Gender and the Musical Canon by Marcia J. Citron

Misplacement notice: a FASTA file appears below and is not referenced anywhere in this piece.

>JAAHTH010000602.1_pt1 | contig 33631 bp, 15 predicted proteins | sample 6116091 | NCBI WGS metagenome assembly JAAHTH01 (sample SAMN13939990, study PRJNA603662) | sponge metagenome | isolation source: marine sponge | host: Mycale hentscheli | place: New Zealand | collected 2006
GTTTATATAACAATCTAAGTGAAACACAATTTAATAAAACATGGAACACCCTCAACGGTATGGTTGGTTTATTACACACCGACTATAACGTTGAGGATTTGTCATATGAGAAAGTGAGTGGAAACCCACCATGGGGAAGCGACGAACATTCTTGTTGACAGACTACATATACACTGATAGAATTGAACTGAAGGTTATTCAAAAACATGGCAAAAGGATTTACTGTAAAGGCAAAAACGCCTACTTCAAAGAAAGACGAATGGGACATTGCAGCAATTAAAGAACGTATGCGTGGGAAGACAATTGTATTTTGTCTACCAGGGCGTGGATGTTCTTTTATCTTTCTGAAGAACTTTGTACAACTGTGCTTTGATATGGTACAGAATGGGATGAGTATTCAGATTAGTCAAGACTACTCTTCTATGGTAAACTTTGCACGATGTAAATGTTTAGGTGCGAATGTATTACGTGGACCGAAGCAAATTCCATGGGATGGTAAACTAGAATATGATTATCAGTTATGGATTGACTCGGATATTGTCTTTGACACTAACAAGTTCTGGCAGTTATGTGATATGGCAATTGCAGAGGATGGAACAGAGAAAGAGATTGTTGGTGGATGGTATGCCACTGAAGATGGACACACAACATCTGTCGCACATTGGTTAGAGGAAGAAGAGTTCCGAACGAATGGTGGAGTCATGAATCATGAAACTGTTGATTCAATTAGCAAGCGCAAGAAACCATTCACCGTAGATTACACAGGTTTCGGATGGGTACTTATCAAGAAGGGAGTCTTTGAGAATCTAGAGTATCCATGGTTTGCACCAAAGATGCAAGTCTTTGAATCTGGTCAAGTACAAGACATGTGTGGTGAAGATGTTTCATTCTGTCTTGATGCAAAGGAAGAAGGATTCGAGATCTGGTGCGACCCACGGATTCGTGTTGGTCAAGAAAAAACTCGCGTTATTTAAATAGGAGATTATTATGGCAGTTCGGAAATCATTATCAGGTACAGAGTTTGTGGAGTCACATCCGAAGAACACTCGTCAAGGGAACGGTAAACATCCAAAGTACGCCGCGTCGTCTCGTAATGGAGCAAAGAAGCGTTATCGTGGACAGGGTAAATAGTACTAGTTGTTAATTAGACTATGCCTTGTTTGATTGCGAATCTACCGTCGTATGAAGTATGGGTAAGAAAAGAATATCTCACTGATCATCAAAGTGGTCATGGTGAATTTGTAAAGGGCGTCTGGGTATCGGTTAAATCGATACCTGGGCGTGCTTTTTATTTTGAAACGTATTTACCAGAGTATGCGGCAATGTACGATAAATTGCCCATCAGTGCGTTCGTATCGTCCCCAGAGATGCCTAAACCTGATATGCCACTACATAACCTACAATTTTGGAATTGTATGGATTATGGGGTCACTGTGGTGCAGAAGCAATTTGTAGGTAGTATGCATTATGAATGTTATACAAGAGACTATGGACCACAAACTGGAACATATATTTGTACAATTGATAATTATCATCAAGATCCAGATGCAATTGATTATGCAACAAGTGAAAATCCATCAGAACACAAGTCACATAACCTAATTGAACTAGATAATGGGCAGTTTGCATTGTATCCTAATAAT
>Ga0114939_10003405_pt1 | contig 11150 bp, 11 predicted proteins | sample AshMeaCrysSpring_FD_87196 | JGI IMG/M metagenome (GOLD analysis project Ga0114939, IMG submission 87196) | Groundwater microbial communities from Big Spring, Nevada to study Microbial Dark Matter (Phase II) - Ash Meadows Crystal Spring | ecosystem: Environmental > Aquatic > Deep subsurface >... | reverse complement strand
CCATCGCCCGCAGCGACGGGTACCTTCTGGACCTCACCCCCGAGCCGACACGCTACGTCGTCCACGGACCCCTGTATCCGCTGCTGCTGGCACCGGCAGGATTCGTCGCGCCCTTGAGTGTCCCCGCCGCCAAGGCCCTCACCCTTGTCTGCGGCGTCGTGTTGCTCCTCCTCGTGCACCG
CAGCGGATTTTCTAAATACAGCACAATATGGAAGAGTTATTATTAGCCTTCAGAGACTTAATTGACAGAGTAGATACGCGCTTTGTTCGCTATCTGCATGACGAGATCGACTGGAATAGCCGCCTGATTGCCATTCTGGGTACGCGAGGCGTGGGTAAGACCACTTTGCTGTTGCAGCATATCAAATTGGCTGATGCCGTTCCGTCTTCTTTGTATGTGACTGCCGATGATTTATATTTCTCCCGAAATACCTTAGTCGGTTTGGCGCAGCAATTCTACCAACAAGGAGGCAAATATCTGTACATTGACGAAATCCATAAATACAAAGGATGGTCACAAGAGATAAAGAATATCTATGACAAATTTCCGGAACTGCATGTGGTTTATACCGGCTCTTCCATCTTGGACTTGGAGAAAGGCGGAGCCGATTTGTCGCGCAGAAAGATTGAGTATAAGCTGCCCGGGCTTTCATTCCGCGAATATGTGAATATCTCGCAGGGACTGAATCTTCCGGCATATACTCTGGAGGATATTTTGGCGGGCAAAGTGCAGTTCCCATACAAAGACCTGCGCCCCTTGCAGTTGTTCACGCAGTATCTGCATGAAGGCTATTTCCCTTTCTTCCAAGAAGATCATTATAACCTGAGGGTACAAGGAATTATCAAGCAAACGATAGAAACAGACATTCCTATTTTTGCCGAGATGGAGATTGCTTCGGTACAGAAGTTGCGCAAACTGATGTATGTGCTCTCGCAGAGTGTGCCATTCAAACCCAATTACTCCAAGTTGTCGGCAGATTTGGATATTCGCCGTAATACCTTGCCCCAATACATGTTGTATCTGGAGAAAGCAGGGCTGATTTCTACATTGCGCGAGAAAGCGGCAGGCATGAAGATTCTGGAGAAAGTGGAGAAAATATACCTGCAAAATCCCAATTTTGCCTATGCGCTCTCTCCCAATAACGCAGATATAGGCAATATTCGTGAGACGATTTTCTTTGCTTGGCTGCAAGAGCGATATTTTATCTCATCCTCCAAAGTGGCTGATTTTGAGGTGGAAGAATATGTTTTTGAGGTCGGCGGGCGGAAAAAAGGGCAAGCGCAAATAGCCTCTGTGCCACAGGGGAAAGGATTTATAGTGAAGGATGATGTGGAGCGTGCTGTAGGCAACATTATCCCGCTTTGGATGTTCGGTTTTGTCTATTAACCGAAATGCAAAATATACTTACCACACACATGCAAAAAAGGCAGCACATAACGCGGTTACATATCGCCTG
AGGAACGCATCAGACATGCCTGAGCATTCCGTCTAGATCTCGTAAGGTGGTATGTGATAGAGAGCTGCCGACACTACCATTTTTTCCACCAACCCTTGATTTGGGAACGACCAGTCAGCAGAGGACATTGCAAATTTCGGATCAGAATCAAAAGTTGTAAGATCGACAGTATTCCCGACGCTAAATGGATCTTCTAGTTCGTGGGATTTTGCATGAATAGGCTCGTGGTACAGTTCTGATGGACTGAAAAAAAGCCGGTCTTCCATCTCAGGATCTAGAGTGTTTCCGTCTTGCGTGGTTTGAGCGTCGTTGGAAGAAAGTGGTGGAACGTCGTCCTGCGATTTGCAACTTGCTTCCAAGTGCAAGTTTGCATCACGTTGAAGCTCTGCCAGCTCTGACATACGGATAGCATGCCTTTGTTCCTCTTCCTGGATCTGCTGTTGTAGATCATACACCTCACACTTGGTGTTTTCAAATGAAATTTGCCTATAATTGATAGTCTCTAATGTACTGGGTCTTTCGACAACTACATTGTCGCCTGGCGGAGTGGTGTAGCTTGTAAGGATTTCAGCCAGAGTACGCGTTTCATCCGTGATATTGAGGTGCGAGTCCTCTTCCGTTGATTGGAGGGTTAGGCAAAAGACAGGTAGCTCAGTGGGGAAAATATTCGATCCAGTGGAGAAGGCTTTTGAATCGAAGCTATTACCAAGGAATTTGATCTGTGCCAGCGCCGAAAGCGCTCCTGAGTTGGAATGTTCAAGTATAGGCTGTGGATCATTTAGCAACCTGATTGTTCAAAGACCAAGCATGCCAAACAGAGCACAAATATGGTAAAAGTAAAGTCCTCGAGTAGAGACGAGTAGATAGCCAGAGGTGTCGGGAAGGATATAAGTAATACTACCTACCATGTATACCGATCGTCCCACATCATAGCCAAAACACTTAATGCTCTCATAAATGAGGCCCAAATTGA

Why is music composed by women so marginal to the standard 'classical' repertoire? In attempting to answer this fundamental question, this book examines the practices and attitudes that have led to the exclusion of women composers from the received 'canon' of performed musical works. Focusing on the tradition since 1800, Marcia J. Citron makes substantial use of feminist and interdisciplinary theory. After introducing the notion of canon and its role in cultural discourse, she explores important elements of canon formation: creativity, professionalism, music as gendered discourse, and reception. A final chapter provides a critique of many of these ideas with respect to the canon of the university music history curriculum. Professor Citron shows how an understanding of canon formation illuminates some of the basic issues that affect the discipline as a whole.